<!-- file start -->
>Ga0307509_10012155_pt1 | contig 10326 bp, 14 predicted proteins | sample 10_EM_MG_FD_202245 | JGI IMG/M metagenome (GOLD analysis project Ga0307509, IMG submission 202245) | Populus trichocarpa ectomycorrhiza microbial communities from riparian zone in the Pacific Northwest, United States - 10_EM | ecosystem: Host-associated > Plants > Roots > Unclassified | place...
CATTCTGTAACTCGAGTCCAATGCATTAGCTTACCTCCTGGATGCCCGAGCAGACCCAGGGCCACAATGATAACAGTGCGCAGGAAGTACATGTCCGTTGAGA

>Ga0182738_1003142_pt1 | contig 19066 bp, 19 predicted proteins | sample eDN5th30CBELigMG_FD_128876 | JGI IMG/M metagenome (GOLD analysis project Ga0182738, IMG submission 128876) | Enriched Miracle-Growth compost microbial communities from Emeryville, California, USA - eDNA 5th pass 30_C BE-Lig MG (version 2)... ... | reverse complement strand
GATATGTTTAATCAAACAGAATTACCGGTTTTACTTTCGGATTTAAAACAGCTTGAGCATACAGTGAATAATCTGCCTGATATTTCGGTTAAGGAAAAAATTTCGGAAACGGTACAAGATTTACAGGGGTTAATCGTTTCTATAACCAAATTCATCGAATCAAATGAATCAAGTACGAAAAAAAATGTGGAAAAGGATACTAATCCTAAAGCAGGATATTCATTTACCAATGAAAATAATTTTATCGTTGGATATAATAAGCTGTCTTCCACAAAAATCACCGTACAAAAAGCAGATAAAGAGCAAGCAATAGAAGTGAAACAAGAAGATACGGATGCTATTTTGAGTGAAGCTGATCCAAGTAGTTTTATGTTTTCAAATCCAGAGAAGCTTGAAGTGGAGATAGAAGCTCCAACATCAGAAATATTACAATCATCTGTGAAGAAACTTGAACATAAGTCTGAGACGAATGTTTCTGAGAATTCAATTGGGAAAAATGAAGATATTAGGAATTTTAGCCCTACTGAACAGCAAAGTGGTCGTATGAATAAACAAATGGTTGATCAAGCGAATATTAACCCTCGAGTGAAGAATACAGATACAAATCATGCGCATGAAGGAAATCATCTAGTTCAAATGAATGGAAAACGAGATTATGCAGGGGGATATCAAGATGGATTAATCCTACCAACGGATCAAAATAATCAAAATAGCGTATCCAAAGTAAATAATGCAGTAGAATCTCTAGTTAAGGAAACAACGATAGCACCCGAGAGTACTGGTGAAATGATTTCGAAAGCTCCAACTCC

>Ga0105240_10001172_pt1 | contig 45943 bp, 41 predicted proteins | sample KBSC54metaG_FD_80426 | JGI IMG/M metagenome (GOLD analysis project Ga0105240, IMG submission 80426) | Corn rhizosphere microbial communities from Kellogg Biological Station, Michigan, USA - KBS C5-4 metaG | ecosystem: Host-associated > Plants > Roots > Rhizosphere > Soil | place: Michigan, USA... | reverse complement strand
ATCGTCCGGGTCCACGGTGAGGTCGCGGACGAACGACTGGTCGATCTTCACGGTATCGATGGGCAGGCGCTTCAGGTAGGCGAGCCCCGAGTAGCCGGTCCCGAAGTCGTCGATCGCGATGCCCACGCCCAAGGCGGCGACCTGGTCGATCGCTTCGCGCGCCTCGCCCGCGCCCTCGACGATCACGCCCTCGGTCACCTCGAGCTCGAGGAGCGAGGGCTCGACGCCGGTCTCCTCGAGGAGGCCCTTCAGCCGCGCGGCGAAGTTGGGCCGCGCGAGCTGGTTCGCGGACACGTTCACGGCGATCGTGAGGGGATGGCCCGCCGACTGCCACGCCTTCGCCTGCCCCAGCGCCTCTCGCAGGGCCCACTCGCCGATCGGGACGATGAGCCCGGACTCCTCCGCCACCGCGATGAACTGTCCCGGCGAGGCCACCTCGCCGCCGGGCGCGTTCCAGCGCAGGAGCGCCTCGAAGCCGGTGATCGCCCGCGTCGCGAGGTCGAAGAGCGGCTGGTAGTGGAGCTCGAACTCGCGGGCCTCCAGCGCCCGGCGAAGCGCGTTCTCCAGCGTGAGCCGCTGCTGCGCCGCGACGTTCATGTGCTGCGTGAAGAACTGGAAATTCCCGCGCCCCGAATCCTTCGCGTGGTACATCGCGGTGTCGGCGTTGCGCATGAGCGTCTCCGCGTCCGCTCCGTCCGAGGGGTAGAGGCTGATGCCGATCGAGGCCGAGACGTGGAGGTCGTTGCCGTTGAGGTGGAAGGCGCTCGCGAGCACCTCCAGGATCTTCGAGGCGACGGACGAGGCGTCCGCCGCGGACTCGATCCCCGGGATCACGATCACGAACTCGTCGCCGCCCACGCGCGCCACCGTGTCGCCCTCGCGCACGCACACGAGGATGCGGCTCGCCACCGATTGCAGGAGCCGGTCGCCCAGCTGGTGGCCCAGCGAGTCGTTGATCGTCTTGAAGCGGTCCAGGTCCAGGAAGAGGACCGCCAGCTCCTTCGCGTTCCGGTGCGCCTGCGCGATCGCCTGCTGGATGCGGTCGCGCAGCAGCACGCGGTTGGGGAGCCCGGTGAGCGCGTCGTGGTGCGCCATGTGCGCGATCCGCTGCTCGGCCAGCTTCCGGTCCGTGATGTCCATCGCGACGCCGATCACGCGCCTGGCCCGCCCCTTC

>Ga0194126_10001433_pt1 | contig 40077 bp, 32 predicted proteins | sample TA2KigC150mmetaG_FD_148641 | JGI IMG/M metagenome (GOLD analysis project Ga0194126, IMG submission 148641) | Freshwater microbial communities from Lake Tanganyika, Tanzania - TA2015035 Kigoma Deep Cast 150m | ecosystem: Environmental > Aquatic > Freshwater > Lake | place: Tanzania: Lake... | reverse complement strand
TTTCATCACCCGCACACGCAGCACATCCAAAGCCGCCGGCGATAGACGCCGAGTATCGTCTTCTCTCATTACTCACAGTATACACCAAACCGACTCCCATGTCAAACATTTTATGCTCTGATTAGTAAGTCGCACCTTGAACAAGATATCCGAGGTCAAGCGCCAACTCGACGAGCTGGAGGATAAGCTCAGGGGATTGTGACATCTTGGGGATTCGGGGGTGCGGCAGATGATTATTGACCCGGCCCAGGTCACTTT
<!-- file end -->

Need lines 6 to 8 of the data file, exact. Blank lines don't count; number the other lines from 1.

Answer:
ATCGTCCGGGTCCACGGTGAGGTCGCGGACGAACGACTGGTCGATCTTCACGGTATCGATGGGCAGGCGCTTCAGGTAGGCGAGCCCCGAGTAGCCGGTCCCGAAGTCGTCGATCGCGATGCCCACGCCCAAGGCGGCGACCTGGTCGATCGCTTCGCGCGCCTCGCCCGCGCCCTCGACGATCACGCCCTCGGTCACCTCGAGCTCGAGGAGCGAGGGCTCGACGCCGGTCTCCTCGAGGAGGCCCTTCAGCCGCGCGGCGAAGTTGGGCCGCGCGAGCTGGTTCGCGGACACGTTCACGGCGATCGTGAGGGGATGGCCCGCCGACTGCCACGCCTTCGCCTGCCCCAGCGCCTCTCGCAGGGCCCACTCGCCGATCGGGACGATGAGCCCGGACTCCTCCGCCACCGCGATGAACTGTCCCGGCGAGGCCACCTCGCCGCCGGGCGCGTTCCAGCGCAGGAGCGCCTCGAAGCCGGTGATCGCCCGCGTCGCGAGGTCGAAGAGCGGCTGGTAGTGGAGCTCGAACTCGCGGGCCTCCAGCGCCCGGCGAAGCGCGTTCTCCAGCGTGAGCCGCTGCTGCGCCGCGACGTTCATGTGCTGCGTGAAGAACTGGAAATTCCCGCGCCCCGAATCCTTCGCGTGGTACATCGCGGTGTCGGCGTTGCGCATGAGCGTCTCCGCGTCCGCTCCGTCCGAGGGGTAGAGGCTGATGCCGATCGAGGCCGAGACGTGGAGGTCGTTGCCGTTGAGGTGGAAGGCGCTCGCGAGCACCTCCAGGATCTTCGAGGCGACGGACGAGGCGTCCGCCGCGGACTCGATCCCCGGGATCACGATCACGAACTCGTCGCCGCCCACGCGCGCCACCGTGTCGCCCTCGCGCACGCACACGAGGATGCGGCTCGCCACCGATTGCAGGAGCCGGTCGCCCAGCTGGTGGCCCAGCGAGTCGTTGATCGTCTTGAAGCGGTCCAGGTCCAGGAAGAGGACCGCCAGCTCCTTCGCGTTCCGGTGCGCCTGCGCGATCGCCTGCTGGATGCGGTCGCGCAGCAGCACGCGGTTGGGGAGCCCGGTGAGCGCGTCGTGGTGCGCCATGTGCGCGATCCGCTGCTCGGCCAGCTTCCGGTCCGTGATGTCCATCGCGACGCCGATCACGCGCCTGGCCCGCCCCTTC

>Ga0194126_10001433_pt1 | contig 40077 bp, 32 predicted proteins | sample TA2KigC150mmetaG_FD_148641 | JGI IMG/M metagenome (GOLD analysis project Ga0194126, IMG submission 148641) | Freshwater microbial communities from Lake Tanganyika, Tanzania - TA2015035 Kigoma Deep Cast 150m | ecosystem: Environmental > Aquatic > Freshwater > Lake | place: Tanzania: Lake... | reverse complement strand
TTTCATCACCCGCACACGCAGCACATCCAAAGCCGCCGGCGATAGACGCCGAGTATCGTCTTCTCTCATTACTCACAGTATACACCAAACCGACTCCCATGTCAAACATTTTATGCTCTGATTAGTAAGTCGCACCTTGAACAAGATATCCGAGGTCAAGCGCCAACTCGACGAGCTGGAGGATAAGCTCAGGGGATTGTGACATCTTGGGGATTCGGGGGTGCGGCAGATGATTATTGACCCGGCCCAGGTCACTTT